While the dangers posed to the farm ostensibly drive the plot forward through the long, parched summer – and Morgan’s evocative language is perhaps at its sharpest and clearest when describing the unforgiving landscape that surrounds Aloma—the book is essentially a study in loneliness. Orren, like Aloma, is now an orphan, but this leaves him feeling not closer to her but more remote, marooned by his own stubborn ambitions and desires. Aloma, having accustomed herself to living entirely in her own mind, now feels the lack of companionship all the more bitterly after having allowed herself to fall in love, something she’s never observed and does not even know to call by that name. And in her foundering, she seeks comfort and conversation from Bell, who has set his own longings aside for the good of his community. With Orren, we are told that “even as she grasped at him ever tighter with her hands, allowing him no distance at all from her chest, she sensed that she was merely knocking at the door of his flesh.” Bell, on the other hand, looks at Aloma and sums her up with little fanfare—sometimes you got a cagey thing about you, he tells her. Like you can’t decide if you want to run off or get took in. Later, when Aloma has disappointed him and wounded him deeply, he cautions her, “Don’t grant yourself permission to be ungodly just because you’re young. Maybe you think it’s some small thing to stir up love, but you’re wrong.” As the novel unfolds, Morgan sketches these three portraits of isolation, giving us these people and their clumsy efforts towards solace.

But while both Orren and Bell are well-drawn polar opposites who, taken together, represent both the things Aloma knows she wants and those that she does not yet have the emotional or spiritual vocabulary to realize she needs—this is Aloma’s story. Morgan’s writing is both unassuming and masterful, her descriptions of the physical world at times both unsparing and lush. It is these moments that remind us, again, of Robinson, this use of the language of prayer and faith, of a religion that leaves Aloma untouched, to describe the all-too-human world she sees around her. Second only to the sense of place and landscape are the descriptions of a young woman carefully examining the man she finds so powerfully attractive:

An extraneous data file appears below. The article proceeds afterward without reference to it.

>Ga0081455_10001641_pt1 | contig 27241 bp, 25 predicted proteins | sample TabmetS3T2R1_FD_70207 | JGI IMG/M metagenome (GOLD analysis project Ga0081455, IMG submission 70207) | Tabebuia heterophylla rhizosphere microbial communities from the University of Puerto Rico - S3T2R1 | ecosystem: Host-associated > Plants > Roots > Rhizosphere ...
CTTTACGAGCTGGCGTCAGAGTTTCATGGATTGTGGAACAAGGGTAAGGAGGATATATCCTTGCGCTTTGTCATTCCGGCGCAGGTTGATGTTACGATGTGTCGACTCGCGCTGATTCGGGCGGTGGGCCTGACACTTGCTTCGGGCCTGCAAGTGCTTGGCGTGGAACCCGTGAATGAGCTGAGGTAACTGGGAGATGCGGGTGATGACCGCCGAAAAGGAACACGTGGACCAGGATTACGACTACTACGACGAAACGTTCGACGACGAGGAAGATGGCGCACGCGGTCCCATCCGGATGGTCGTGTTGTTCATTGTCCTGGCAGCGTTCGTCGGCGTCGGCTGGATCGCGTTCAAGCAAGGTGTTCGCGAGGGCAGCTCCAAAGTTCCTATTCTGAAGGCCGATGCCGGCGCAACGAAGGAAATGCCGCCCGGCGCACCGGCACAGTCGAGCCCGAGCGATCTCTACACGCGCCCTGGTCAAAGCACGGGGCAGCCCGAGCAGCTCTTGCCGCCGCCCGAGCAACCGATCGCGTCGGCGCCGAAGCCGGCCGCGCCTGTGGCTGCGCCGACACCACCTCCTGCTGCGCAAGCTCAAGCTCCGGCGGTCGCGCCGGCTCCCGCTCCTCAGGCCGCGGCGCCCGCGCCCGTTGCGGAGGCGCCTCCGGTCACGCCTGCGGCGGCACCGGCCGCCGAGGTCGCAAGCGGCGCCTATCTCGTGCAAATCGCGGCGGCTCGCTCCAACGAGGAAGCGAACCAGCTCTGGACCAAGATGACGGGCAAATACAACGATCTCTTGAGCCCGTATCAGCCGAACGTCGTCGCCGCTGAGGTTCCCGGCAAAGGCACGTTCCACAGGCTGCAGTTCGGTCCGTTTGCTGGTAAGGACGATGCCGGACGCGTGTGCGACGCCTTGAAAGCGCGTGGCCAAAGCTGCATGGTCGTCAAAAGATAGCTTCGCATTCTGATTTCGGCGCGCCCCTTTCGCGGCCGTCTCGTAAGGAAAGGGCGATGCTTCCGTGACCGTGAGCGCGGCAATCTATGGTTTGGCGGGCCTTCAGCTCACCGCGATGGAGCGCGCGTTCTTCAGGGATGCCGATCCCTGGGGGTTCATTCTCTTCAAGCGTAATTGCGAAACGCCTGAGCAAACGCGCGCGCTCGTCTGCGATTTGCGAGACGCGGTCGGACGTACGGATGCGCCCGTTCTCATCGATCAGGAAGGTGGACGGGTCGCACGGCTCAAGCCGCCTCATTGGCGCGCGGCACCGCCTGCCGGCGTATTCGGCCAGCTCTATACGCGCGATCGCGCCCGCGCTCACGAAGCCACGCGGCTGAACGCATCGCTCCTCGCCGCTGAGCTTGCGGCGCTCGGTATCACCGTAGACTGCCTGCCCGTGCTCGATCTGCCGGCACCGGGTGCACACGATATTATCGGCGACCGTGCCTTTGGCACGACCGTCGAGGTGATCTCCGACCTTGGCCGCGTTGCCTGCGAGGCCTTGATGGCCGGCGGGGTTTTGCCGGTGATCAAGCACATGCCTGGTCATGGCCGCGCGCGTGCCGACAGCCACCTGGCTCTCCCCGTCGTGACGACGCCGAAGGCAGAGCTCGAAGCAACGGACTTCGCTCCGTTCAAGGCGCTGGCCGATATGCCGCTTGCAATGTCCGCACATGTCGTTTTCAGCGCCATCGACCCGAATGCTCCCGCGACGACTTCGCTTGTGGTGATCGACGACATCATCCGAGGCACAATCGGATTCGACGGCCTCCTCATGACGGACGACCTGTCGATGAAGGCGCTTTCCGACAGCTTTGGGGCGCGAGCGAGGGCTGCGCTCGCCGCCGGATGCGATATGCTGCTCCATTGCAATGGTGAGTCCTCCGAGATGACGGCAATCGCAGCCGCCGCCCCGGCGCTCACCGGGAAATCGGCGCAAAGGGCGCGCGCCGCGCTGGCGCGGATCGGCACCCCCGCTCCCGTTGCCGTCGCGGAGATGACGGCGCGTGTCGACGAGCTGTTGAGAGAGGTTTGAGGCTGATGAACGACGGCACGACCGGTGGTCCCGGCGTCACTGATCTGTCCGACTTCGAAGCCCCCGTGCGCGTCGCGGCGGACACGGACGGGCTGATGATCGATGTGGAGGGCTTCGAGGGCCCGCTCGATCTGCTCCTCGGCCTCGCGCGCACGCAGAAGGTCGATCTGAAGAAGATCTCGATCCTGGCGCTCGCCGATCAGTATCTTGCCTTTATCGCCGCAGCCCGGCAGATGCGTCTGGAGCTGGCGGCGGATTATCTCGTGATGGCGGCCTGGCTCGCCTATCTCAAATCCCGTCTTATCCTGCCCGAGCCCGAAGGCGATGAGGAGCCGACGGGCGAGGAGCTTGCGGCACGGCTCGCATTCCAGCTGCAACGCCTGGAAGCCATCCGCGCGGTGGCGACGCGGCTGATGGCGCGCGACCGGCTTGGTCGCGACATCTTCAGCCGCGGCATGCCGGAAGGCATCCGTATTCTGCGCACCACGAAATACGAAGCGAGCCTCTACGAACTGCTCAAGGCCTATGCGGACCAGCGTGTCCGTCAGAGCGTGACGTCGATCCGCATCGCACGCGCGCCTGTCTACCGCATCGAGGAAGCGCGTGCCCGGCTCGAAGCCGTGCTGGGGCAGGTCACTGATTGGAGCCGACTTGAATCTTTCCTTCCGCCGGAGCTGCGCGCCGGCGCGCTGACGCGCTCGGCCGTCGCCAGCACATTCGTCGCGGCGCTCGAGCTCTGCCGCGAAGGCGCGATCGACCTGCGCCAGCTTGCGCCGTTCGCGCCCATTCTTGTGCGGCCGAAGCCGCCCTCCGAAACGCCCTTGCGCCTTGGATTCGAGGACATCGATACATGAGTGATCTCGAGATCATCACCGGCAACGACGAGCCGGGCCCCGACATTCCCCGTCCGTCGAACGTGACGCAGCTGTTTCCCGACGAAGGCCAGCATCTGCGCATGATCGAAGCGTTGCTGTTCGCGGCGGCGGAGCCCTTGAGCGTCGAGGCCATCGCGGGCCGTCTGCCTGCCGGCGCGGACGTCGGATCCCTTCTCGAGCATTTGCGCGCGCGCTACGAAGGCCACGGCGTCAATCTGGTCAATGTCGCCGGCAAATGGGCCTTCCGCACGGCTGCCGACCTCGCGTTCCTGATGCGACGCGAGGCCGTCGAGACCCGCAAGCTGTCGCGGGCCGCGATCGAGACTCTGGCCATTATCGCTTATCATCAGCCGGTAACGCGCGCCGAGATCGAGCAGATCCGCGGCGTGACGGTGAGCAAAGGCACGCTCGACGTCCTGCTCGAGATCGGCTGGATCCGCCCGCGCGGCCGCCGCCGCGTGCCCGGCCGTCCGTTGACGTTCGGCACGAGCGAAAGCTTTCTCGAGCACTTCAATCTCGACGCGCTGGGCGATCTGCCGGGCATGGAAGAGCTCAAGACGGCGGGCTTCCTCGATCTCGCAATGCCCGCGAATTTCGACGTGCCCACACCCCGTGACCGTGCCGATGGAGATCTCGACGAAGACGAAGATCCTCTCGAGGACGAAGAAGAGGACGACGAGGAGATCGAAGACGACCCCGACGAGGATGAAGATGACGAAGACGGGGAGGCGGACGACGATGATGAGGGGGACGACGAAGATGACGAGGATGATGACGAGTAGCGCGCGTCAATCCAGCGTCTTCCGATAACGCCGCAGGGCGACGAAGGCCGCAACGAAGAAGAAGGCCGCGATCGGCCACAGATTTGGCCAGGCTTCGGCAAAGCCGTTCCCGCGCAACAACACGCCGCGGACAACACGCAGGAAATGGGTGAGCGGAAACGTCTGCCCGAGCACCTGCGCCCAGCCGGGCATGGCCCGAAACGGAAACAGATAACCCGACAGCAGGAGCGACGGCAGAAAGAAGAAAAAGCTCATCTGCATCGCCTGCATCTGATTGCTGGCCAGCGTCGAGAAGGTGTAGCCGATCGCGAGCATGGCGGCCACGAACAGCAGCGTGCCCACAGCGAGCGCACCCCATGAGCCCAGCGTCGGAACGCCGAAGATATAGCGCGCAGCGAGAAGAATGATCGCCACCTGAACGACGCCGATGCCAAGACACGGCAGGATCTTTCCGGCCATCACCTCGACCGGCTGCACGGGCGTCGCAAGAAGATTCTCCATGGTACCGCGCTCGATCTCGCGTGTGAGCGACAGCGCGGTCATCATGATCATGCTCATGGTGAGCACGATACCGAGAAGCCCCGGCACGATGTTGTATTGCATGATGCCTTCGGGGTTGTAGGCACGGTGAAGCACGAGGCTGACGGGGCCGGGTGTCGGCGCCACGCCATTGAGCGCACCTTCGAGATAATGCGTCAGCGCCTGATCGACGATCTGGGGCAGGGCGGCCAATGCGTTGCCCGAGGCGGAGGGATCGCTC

She let him lead her around the side of the house and she peeked at him as he looked up at the height of it, squinting, his thin lips flattening further. He hitched up the waistband of his jeans and he crossed his arms over his chest and she saw clearly she had been mistaken. He had not turned old in three weeks’ time, it was as though someone had come along with a plane and sheered off all the extra that once cushioned him. He was like something corded, every movement curtailed.

There is a sense here of one woman exploring her own consciousness—something she’s never been asked to look at too closely—vis à vis her own body. It is this close tie between the physical and the emotional, the sexual and the cerebral (and, as her friendship with Bell deepens, the spiritual) that makes this book, the story of such a very particular part of America, thrum with anxieties and longings that should be familiar to any college freshman, to any newlywed—to anyone, in short, who has ever been young.

Aloma makes her way to the church, initially, because the only available piano at Orren’s house is so decrepit that it produces “no sound, just a sponging broken depression.” But it is Bell’s first sermon that fills her with an “uneasy” joy:

I been lonesome too—nobody’s immune after the cradle—but I got wind of God from a good upbringing so I knew, even in my dark hour, to reach out…God said, I’m coming in. All I did was only let him. Yet I had to give up, I had to submit me to something I didn’t want, to the will of another. That’s the opposite of the world, to rub your own self out. World wants you to take up ever more space, brothers and sisters. But God asks us to be less so that others might be more.

I mean it as the highest compliment when I say that it is almost impossible to read this book as a first novel. Morgan’s prose is so lovely and yet so guileless, her voice haunting and yet warm, frank, honest. First-time writers can so often intrude upon their own stories, insert themselves, as it were, everywhere in the text. Take up ever more space. But this first novel is written with all the deceptive simplicity of a poem and yet the incantatory resonance of a prayer. In All the Living, Morgan gives us three lonely people—Aloma, Orren, Bell—and breathes life into them, bathes them in sympathy and grace, and then gets out of their way.

Angelica Baker is a writer living in Brooklyn. She is a first-year MFA student in Fiction at Columbia University. She is originally from Los Angeles.